One of the best parts of my job is having the time to sit down with students, sometimes ones that are not in any of my classes, and philosophize together. A few days ago, one of the graduate students here at HBU lamented that he no longer was sure that the positions that seemed intuitive and reasonable to him were at all intuitive and reasonable to a non-philosopher. He worried that the “that’s nonsense!” trigger in his mind had been ruined by philosophy.We laughed and moved on. But this feature of philosophy – its strangeness – has been with it from the beginning. In Theaetetus, Socrates recounts the story of the slave girl laughing at Thales, the first Greek philosopher, for falling in a well while staring at the stars. Socrates then argues that philosophers will seem to be useless and full of strange ideas whenever they appear in public. He laments in the Phaedo dialogue that most people consider philosophers worthless. Often philosophy seems like a never-ending parade of strange ideas. But is it?
One of the strangest, most implausible papers I’ve ever read included this claim in its introduction: “My thesis will seem crazy, but only because you don’t already believe it.” A bold claim, to be sure. Absurd as his thesis was, I am reminded often of his introduction. Some ideas only seem absurd because I don’t already believe them to be true. I have no good reasons for rejecting them other than mental inertia. So many of the things I believe sound crazy to my 18 year old students. Here are a few examples:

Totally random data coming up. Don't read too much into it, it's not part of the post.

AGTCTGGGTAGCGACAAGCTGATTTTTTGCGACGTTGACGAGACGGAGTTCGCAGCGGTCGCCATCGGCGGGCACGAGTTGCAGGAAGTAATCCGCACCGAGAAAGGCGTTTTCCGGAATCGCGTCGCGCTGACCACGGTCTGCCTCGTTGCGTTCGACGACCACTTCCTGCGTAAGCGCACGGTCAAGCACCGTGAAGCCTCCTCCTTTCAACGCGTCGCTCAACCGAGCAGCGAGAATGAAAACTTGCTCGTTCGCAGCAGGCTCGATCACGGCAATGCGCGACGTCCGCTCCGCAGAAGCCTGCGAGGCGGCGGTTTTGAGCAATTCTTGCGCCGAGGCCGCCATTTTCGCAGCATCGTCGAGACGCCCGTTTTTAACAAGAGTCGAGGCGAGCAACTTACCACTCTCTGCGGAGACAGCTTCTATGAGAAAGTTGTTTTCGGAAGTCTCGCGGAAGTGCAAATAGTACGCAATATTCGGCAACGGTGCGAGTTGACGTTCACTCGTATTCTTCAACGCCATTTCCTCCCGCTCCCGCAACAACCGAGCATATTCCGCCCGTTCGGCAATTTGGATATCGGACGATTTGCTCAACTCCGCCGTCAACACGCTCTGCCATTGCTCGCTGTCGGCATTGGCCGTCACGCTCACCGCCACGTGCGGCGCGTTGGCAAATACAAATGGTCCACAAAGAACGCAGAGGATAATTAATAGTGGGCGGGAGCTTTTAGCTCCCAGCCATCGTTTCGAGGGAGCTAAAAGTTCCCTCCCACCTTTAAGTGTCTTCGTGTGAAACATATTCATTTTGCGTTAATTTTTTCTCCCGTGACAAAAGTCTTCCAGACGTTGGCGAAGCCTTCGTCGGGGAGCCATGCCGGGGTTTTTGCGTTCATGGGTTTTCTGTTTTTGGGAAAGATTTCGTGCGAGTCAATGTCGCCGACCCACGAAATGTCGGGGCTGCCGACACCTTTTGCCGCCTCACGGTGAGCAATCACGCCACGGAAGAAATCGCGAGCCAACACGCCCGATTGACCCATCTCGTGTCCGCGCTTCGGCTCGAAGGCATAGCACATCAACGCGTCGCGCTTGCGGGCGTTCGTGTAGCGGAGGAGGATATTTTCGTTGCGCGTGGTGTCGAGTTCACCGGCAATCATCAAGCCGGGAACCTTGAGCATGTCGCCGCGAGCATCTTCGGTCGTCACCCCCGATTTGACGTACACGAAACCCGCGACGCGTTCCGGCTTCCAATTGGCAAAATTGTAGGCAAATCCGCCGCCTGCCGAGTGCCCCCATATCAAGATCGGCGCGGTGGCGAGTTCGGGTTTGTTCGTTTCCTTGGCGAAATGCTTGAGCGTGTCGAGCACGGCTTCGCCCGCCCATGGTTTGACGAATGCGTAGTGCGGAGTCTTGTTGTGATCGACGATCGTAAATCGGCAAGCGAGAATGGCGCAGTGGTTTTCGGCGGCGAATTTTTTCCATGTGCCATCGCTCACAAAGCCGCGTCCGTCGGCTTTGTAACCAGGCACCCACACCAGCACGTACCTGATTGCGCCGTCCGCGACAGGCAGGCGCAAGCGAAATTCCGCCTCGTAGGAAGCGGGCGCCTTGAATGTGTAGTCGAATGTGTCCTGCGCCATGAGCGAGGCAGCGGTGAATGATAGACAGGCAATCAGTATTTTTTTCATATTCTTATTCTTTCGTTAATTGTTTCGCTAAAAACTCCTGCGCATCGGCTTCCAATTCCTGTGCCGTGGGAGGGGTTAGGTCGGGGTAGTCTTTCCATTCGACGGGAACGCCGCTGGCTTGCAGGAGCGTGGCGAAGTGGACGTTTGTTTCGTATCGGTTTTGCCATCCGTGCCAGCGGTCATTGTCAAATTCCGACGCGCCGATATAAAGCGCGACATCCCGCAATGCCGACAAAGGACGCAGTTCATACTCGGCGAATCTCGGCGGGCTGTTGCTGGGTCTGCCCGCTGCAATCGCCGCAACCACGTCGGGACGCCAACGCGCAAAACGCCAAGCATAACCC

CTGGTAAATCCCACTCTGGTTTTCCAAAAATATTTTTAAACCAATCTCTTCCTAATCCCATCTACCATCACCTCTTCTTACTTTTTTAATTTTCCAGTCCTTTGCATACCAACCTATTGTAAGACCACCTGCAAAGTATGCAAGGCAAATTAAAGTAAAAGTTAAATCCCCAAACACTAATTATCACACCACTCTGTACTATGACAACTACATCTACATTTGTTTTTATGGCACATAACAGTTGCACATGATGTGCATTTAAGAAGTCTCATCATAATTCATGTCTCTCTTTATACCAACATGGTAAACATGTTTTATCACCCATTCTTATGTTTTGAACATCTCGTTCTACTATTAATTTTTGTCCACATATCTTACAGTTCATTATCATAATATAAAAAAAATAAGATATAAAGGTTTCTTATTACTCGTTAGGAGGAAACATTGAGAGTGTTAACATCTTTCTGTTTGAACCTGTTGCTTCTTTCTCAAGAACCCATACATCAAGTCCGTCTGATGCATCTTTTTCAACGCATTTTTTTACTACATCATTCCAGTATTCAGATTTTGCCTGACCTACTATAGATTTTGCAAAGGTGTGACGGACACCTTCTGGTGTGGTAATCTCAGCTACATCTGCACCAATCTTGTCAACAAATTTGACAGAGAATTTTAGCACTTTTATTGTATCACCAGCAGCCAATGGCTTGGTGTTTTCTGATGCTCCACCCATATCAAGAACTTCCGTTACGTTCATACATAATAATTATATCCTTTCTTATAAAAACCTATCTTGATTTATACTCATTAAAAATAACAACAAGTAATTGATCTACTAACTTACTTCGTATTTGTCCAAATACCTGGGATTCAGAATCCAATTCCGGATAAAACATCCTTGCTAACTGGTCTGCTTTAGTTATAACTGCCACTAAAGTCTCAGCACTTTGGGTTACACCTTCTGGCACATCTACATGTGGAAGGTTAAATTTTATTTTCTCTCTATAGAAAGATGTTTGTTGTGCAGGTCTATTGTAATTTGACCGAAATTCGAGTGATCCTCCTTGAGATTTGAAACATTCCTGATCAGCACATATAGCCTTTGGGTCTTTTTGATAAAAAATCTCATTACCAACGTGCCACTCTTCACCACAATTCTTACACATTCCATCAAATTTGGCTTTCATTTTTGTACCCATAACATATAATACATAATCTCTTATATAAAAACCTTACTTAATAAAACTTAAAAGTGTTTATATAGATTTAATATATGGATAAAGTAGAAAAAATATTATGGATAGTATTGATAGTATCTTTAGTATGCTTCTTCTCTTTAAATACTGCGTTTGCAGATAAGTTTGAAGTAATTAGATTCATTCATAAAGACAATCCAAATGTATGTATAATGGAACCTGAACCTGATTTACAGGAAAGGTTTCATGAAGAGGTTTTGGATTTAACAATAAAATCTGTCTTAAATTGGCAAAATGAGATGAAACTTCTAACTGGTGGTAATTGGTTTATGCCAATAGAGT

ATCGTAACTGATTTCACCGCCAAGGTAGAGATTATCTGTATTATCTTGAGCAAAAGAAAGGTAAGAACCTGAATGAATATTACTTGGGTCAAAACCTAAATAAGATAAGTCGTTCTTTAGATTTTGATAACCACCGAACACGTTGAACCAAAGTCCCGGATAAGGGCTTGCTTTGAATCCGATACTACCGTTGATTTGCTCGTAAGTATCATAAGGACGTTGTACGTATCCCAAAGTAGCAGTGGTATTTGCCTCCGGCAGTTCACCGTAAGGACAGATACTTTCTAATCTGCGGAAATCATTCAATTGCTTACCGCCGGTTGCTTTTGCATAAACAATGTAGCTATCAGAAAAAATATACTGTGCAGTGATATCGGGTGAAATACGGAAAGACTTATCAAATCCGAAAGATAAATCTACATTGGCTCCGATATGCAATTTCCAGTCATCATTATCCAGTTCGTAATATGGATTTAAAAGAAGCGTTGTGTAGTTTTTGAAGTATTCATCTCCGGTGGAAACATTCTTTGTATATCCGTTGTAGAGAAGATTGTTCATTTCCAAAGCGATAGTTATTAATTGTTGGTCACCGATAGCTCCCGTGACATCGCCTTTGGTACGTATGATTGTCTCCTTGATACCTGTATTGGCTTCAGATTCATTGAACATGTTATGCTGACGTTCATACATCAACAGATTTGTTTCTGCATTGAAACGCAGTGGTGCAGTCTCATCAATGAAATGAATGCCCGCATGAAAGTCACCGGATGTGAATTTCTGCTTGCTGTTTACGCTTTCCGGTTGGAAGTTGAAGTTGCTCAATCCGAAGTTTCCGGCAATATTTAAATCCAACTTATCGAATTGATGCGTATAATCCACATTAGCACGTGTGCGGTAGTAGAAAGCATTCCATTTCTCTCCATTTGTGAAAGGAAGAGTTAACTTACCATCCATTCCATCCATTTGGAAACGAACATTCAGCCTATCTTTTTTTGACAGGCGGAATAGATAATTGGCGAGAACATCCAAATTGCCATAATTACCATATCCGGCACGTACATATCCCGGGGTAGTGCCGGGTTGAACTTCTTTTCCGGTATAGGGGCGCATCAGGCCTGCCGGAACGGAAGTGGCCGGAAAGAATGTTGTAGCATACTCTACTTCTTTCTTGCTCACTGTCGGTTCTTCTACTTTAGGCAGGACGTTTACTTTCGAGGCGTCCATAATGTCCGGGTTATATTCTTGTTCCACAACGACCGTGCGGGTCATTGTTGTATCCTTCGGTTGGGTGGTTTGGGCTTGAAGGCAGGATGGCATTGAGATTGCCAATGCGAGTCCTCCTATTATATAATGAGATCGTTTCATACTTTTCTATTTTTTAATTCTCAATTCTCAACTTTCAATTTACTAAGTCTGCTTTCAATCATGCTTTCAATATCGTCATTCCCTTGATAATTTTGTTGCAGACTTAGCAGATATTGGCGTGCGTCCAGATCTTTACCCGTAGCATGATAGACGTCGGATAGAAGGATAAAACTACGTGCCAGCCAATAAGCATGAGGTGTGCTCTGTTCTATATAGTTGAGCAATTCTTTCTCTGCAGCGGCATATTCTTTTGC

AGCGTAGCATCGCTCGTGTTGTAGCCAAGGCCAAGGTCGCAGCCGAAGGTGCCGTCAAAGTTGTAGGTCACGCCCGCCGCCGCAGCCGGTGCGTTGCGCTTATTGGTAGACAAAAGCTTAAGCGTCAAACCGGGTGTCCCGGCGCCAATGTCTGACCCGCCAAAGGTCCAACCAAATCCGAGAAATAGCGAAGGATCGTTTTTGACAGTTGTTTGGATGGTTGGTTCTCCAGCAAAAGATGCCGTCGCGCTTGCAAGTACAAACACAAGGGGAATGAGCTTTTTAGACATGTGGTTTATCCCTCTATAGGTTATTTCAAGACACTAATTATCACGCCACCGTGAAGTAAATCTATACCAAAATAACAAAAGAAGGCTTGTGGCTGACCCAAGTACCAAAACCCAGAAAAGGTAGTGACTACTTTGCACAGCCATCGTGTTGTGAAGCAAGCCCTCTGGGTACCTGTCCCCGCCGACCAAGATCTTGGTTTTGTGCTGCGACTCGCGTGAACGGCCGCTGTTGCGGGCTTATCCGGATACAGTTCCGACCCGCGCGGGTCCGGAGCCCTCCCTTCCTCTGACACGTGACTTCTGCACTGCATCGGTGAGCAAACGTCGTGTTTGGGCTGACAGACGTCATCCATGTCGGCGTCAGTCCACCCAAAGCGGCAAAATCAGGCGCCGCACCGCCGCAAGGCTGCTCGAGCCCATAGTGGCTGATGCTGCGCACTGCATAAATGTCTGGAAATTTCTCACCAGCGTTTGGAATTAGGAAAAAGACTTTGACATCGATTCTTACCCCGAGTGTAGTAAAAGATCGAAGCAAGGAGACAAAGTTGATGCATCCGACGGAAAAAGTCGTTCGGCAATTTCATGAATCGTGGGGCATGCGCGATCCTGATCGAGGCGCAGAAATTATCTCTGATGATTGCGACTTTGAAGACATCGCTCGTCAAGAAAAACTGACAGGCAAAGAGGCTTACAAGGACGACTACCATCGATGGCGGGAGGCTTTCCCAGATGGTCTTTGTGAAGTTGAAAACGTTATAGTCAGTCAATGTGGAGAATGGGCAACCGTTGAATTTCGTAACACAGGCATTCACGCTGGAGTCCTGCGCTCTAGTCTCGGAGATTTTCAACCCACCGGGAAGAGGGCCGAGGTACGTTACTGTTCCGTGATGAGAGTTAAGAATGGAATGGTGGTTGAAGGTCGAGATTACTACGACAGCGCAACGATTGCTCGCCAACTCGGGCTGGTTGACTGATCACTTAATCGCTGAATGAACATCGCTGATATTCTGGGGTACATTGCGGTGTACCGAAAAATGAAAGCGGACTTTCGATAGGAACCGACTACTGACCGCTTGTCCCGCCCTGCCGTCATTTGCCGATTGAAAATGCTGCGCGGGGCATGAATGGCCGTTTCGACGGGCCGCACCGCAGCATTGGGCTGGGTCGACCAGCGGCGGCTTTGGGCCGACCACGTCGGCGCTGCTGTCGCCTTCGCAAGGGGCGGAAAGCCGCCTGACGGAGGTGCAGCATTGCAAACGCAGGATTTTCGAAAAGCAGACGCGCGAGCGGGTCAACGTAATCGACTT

- The life of contemplation is more satisfying than the life of consumption.
- Some ideas are more real than the things we use to understand them.
- It is impossible to be an evil person and also be happy.
- There are good reasons to believe in God, even if there were no religious texts affirming His existence.
- The ability to name the things in the world is a dangerous, dangerous power.
- Beauty is not merely in the eye of the beholder
I’m sure that many students find it baffling that anyone would hold these beliefs, and perhaps the strangeness of philosophy has dulled my ability to tell when I am talking nonsense. But I consider the world to be a strange, surprising place. It is not so surprising that the discipline devoted to wisdom adopts some of the strangeness of the world and lets us see that strangeness more clearly.
I, for one, am happy devoting my time to such an endeavor.